Letters from the War – Thailand 4

John Norvell F4 Backseat

The following excerpts are from  letters that were written to my wife and others during the Vietnam War, while I was stationed in Thailand. Because of the nature of the events, the letters seldom told the entire story to loved ones.  Some things were best left unsaid.  In some instances, I have added to the story to make events clearer than they were in the letters.

19  June 1973:  just when I was getting complacent about the “war” —  we lost one a couple of days ago.   An F4 took a direct hit while dive bombing a  Triple A position (AAA – Anti-aircraft weapons) near Pnom Penh    What a way to go, helping the Cambodian “Tooth pick industry” by blowing up trees.  13th TFS patch

Word has it that the GIB’s name was Jack Smallwood.  Don’t know the A/C (aircraft commander) but they weren’t assigned to the 13th.   Since they weren’t Recce Pukes  (assigned to the 14th TRS – unarmed F4s used for photo missions) they had to be in the 555th – the Triple Nickel.    The aircraft went in, no chutes, no survivors.

20 June 1973: Well, I had my check ride yesterday and it went pretty well. So now I am fully qualified to go into combat –about three weeks too late by my reckoning. We had a 4-hour mission and refueled 3 times.

View from the back seat of tanker

View from the back seat of tanker

We ended up flying down about 8 miles west of Phnom Penh and blowing up enemy troop emplacements.  They said we could see Angor Wat near the lake below, but at 35,000 feet I couldn’t pick it out.

I have now been flying in combat for a  over a three weeks, they got me in combat on May 31 so I would get combat pay, which I still haven’t seen.   There is some sort of SNAFU with my orders, my whole baggage also went on its merry way to Ubon.  Luckily I was carrying all my flying gear with me.   Not an easy thing to do as I had to lug it to the Philippines and then here.  But at least I have it.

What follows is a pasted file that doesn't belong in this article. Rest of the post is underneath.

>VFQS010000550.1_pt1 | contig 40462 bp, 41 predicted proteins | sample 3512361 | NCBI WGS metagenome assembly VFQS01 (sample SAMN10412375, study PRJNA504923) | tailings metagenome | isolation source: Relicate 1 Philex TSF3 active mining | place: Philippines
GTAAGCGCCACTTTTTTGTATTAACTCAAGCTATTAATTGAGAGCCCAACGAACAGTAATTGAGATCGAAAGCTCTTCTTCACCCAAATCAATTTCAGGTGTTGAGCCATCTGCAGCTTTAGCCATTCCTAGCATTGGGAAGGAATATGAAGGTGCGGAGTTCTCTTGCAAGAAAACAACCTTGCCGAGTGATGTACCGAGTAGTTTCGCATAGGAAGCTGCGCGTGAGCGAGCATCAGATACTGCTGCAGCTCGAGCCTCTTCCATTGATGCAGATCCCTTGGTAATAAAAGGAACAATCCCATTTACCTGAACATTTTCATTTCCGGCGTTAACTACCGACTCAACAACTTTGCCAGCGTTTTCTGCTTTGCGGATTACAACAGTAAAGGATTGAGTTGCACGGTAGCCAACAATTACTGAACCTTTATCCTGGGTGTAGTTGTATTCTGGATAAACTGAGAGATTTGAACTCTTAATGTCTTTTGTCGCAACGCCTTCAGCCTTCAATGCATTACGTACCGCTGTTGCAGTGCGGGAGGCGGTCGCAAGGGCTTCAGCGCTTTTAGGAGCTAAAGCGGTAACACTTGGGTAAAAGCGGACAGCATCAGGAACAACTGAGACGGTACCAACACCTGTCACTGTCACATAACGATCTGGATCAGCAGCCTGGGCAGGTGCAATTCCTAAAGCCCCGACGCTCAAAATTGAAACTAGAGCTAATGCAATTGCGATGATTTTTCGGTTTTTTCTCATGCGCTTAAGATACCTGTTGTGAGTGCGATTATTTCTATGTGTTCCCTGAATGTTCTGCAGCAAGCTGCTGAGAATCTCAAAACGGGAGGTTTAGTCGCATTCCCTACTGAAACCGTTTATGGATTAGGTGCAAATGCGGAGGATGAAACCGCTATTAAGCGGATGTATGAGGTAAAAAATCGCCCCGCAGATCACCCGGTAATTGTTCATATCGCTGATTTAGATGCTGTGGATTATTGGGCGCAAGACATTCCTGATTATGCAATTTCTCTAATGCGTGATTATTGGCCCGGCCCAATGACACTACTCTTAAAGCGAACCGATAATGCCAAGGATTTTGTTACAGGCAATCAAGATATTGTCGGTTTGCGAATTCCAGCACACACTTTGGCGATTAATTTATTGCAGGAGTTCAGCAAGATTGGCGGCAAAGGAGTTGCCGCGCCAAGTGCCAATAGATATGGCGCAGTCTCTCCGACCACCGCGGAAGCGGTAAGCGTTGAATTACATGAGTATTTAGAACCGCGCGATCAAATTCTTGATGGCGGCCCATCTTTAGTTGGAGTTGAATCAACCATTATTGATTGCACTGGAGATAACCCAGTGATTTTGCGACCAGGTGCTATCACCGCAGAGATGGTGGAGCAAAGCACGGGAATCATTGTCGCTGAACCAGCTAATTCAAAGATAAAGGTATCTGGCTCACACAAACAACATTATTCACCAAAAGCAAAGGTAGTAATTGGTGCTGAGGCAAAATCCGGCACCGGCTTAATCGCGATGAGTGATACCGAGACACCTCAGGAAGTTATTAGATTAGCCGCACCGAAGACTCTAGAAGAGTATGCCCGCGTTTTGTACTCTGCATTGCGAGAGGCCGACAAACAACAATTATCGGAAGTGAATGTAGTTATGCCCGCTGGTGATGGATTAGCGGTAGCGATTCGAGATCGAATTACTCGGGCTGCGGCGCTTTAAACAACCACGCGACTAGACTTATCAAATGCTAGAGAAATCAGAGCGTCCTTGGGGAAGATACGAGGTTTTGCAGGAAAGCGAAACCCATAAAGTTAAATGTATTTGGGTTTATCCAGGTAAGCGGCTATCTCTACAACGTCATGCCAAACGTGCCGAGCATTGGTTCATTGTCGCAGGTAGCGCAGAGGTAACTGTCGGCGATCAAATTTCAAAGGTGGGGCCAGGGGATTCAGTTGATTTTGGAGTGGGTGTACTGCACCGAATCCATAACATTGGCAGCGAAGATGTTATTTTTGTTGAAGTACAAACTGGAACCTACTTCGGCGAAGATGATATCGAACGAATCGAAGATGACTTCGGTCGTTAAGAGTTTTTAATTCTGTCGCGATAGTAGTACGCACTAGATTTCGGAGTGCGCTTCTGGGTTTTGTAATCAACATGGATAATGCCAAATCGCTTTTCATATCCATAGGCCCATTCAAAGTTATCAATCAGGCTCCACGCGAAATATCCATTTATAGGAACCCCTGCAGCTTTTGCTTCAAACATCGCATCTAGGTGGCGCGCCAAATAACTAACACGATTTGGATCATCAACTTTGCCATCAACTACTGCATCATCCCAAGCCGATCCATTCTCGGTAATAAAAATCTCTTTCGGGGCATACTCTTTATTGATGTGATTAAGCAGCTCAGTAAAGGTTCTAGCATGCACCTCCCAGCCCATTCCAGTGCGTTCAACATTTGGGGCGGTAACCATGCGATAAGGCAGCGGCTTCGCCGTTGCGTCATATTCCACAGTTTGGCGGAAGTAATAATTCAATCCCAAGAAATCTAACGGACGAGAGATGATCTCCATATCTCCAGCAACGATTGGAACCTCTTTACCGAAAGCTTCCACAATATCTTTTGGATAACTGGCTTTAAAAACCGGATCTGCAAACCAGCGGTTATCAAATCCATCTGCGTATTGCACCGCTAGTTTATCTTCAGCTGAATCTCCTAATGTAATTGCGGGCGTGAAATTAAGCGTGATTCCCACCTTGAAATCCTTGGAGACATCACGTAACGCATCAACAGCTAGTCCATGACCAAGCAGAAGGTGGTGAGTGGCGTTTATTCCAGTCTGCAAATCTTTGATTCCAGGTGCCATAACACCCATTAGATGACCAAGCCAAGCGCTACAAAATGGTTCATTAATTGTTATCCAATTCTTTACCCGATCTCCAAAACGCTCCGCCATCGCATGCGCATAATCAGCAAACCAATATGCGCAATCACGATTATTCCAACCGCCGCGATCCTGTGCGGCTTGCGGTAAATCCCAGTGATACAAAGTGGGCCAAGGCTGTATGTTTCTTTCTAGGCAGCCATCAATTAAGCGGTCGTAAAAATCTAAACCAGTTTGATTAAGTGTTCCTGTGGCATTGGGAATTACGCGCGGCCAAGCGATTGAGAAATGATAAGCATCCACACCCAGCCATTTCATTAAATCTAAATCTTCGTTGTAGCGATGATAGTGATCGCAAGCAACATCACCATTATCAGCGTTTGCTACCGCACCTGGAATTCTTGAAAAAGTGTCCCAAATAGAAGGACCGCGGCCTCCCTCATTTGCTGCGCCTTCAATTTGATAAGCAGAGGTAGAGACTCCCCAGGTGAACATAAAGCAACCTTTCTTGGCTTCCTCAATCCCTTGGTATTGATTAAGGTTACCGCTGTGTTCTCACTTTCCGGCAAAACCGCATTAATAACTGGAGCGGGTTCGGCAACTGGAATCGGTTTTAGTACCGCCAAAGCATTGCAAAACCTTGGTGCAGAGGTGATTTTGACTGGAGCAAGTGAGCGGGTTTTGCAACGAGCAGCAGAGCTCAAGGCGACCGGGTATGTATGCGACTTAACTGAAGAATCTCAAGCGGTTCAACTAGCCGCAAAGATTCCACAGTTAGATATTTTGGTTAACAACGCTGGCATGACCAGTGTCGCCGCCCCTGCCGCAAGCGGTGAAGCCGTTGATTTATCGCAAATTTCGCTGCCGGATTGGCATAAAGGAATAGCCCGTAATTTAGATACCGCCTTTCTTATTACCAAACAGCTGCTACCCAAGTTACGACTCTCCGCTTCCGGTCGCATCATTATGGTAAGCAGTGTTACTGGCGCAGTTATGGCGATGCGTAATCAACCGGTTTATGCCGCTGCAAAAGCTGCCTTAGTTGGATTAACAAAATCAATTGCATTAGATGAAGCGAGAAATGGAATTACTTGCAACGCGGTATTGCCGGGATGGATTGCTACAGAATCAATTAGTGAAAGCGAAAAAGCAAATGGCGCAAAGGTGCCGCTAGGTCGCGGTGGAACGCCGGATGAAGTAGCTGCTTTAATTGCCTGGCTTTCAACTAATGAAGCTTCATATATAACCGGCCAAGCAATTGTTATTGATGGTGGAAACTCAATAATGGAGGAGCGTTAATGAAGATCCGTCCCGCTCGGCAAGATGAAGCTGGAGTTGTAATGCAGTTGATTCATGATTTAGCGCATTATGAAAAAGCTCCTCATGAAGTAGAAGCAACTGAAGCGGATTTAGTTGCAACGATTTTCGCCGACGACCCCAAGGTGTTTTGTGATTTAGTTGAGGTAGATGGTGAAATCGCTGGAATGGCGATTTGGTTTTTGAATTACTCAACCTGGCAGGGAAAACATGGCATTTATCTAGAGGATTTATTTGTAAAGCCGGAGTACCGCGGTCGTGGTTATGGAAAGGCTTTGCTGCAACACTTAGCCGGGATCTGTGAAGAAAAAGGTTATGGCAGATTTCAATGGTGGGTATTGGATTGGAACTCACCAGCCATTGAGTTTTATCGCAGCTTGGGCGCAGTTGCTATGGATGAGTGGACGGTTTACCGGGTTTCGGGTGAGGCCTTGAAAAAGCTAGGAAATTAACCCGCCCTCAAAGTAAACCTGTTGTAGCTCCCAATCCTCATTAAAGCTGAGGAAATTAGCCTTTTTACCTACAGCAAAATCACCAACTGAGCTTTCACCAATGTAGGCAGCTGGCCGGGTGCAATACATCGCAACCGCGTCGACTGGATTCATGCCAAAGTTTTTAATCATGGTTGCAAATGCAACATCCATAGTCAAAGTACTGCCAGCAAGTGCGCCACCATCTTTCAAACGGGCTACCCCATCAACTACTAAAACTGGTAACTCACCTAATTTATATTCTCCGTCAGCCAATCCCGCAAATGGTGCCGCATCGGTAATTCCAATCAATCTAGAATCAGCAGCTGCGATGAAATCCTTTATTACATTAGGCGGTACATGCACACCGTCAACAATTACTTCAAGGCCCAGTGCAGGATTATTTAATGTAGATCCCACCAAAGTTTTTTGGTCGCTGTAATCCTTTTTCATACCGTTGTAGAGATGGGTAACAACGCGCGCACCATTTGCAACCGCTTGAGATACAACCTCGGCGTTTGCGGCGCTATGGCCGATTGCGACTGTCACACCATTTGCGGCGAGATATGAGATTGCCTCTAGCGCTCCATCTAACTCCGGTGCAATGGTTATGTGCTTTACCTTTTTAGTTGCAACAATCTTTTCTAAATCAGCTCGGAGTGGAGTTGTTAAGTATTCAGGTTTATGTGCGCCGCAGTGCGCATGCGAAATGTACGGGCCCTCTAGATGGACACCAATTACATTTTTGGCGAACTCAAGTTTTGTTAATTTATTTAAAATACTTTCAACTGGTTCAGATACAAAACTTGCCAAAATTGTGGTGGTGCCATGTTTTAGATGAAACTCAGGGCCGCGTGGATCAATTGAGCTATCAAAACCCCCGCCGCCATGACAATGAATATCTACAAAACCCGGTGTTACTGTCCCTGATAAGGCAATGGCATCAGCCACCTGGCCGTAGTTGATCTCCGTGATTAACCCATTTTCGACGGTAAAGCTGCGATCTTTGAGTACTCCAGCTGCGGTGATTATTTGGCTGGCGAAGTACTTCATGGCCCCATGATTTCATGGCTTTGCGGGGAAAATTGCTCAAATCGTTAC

22 June 1973: I have been flying quite a bit–29 hours this month so far. I’ll probably have 400 or so by the time I leave here. I heard the other day that when the war ends my squadron is to be disbanded in 2 months, so who knows perhaps I’ll go to Okinawa.

Refueling over SEA

23 June 1973: Not too much is new really–every day appears much like the last. I get up, I eat, I ride to the squadron and brief our mission. The other morning when it was really early as I rode out on the crew bus I saw the sun tint the morning sky and wondered how many others had done this–gone to their planes and had not returned that day. I feel very happy that I am here now, rather than last year at this time. Well, I didn’t mean to get too weighty.

Write soon and remember me to my grandmother.  I write to them all, but you get the real, as it is, news.  And, oh yes Linda (my sister) wrote and asked what it was like to kill people….

To be continued


About jenorv

John E. Norvell is a retired Air Force Lt Colonel, decorated air combat veteran of the Vietnam War, and former Assistant Professor of American and Military History at the U.S. Air Force Academy. He has written freelance for the Washington Post, the Middle Tennessee Journal of Genealogy and History, and for several newspapers around the country.
This entry was posted in Air Force, Air Force lingo, American History, Cambodia bombing 1973, Combat, F-4 Phantom II, Family History, Fighter Aircraft, Fighter pilot lingo, Fighter pilot slang, Norvell Family History, Thailand, U Dorn RTAFB, Vietnam War and tagged , , , , , , , . Bookmark the permalink.

Leave a Reply

Fill in your details below or click an icon to log in:

WordPress.com Logo

You are commenting using your WordPress.com account. Log Out /  Change )

Twitter picture

You are commenting using your Twitter account. Log Out /  Change )

Facebook photo

You are commenting using your Facebook account. Log Out /  Change )

Connecting to %s

This site uses Akismet to reduce spam. Learn how your comment data is processed.